As mentioned above, the first K2 product was launched in 2001, though it delivered its first full-featured process application platform – K2 blackpearl – in 2007. For many years, the K2 technology focused principally on delivering business process applications based around three core capabilities: forms, workflow and data management. Customers needed to use Windows-based graphical design tools to specify application components, which were compiled and deployed as Windows applications (typically alongside SharePoint).
Now, though, with K2 Cloud and K2 Five, the tools are 100% web-based, and more capabilities have been added to the mix – though forms, workflow and data are still at the core:
- Workflow. A graphical workflow model design environment, with a ‘SmartAssist’ feature that recommends the next actions you might want to specify based the current workflow model on the design canvas, supports all the usual workflow concepts you would expect – branching and merging, switching and looping, human and automated activities, and synchronous and asynchronous subprocesses. There’s also support for events and timers, escalations and reminders, and you can also define SLAs for workflows. There’s no current support for swimlanes with which you can model activity assignment to roles, but you can specify sophisticated work assignment rules on specific activities if you need to. You use K2’s own simple workflow notation rather than the BPMN 2.0 standard. Real-time workflow validation ensures that incompletely specified flows can’t be saved.
- Forms. The K2 Platform’s forms technology – SmartForms – is highly mature, although the design tooling and deployment options have been significantly upgraded with K2 Cloud and K2 Five. A web-based drag-and-drop forms designer enables users to quickly define responsive, multi-part and dynamic web-based forms. Underpinning each SmartForm is one or more reusable View definitions that define underlying data structures; SmartForms themselves are also reusable, and can be separately styled – so it’s easy to define libraries of Views and SmartForms and then extend, alter or style them as required. There’s support for electronic signatures on SmartForms (through integration with DocuSign) and the ability to upload documents and attach them to workflow instances. K2 provides integrations with third-party content management systems (Box, SharePoint) for content storage and versioning. As well as being presented within K2 application user interfaces, it’s also possible to embed SmartForms in third party applications’ user interfaces (for example Salesforce application UIs, Microsoft SharePoint installations or other web pages).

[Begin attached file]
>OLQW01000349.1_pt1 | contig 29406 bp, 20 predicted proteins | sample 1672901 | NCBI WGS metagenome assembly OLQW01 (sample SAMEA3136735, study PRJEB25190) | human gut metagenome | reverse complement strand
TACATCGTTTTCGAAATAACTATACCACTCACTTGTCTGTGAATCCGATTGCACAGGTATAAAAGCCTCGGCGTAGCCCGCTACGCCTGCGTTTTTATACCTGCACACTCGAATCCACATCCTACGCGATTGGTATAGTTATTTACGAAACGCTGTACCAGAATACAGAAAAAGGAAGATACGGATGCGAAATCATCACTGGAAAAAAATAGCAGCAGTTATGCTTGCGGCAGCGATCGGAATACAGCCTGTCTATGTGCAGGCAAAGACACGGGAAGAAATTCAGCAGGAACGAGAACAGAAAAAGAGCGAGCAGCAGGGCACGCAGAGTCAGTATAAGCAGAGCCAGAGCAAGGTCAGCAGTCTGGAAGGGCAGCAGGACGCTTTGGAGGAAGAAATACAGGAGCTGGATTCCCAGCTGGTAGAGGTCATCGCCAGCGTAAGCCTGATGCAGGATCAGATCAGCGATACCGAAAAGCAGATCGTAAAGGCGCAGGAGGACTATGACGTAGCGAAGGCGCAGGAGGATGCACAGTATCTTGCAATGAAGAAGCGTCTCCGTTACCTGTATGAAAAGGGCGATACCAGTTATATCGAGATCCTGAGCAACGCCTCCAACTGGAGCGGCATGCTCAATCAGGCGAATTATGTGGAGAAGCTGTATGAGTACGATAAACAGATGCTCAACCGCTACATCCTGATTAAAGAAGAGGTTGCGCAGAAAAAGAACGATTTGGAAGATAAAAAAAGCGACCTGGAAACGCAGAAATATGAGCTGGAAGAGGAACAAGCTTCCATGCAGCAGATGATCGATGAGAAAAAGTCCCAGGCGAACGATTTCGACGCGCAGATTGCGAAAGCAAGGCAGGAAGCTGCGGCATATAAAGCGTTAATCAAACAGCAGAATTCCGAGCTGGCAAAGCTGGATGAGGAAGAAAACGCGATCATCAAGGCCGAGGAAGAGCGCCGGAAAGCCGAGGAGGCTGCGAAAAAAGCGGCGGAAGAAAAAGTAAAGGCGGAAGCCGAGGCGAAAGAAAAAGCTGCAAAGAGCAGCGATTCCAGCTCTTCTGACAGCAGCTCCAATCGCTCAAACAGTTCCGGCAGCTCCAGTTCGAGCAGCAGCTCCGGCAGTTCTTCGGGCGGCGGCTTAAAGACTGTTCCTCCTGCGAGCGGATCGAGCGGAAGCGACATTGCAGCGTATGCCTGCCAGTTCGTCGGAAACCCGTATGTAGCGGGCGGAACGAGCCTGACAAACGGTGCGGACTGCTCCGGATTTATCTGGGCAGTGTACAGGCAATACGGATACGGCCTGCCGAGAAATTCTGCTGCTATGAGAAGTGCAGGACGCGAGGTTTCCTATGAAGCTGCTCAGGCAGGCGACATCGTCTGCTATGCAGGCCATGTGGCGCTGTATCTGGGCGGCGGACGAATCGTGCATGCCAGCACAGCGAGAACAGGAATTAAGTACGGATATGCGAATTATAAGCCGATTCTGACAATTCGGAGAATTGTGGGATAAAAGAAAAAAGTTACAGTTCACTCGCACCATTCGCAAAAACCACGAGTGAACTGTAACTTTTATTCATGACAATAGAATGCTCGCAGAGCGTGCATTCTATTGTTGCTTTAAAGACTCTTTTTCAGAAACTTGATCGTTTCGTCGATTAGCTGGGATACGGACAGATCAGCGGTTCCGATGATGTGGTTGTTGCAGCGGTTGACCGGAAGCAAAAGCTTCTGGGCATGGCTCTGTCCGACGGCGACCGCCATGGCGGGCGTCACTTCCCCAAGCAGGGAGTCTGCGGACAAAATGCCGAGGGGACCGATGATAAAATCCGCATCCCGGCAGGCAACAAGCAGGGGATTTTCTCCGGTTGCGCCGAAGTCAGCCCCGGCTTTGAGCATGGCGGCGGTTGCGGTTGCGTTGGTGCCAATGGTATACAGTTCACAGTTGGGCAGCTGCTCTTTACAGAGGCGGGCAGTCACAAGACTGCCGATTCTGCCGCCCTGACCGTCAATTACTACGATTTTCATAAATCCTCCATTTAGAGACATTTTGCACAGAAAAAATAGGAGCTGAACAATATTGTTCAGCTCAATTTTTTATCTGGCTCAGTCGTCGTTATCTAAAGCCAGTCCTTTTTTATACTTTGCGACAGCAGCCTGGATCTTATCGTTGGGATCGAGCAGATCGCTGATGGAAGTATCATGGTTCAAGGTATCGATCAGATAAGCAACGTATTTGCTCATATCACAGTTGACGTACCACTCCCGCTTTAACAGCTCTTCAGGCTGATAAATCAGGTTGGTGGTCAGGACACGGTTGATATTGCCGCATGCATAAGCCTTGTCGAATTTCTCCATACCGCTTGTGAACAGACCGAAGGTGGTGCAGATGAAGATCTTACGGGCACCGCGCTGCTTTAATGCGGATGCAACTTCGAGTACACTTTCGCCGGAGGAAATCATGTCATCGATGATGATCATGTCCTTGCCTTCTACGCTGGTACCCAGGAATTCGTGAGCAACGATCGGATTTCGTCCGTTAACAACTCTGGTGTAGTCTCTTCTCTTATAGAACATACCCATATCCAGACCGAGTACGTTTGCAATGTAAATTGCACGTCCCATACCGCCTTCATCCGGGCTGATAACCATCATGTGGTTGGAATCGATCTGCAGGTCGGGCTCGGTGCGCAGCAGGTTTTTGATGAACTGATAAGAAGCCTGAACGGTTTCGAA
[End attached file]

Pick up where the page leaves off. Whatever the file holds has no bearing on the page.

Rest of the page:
- Data and integration. Data management, together with integration with external data sources, is facilitated through a powerful, patented, data virtualisation layer native to the K2 Platform. SmartObjects are virtual business objects; in turn, these are mapped to physical data structures. SmartObject instances can represent simple data records, or they can represent one-to-many relations (for example, an invoice comprising a header and one or more invoice lines). Each SmartObject can represent data within either a relational data store managed directly by K2, or within one or more external data sources or third-party systems (including SAP, SharePoint, Active Directory or any system with appropriate web services or REST APIs). In either case, the persistence logic associated with creating, reading, updating and deleting SmartObject instances is handled transparently by the platform. SmartObjects can of course be linked directly to SmartForms and managed via workflows; but in addition, operations on them (create, read, update, delete) can also be exposed externally via REST APIs or OData service.
- Rules. A new rule editor enables you to specify reusable business rules using a simple graphical language; these rules can be used to determine branching and other behaviours (eg escalation, work assignment) within workflows, validate forms, show/hide/protect SmartForm elements or sections, dynamically calculate SmartForm field values, or constrain updates to data sources (for example).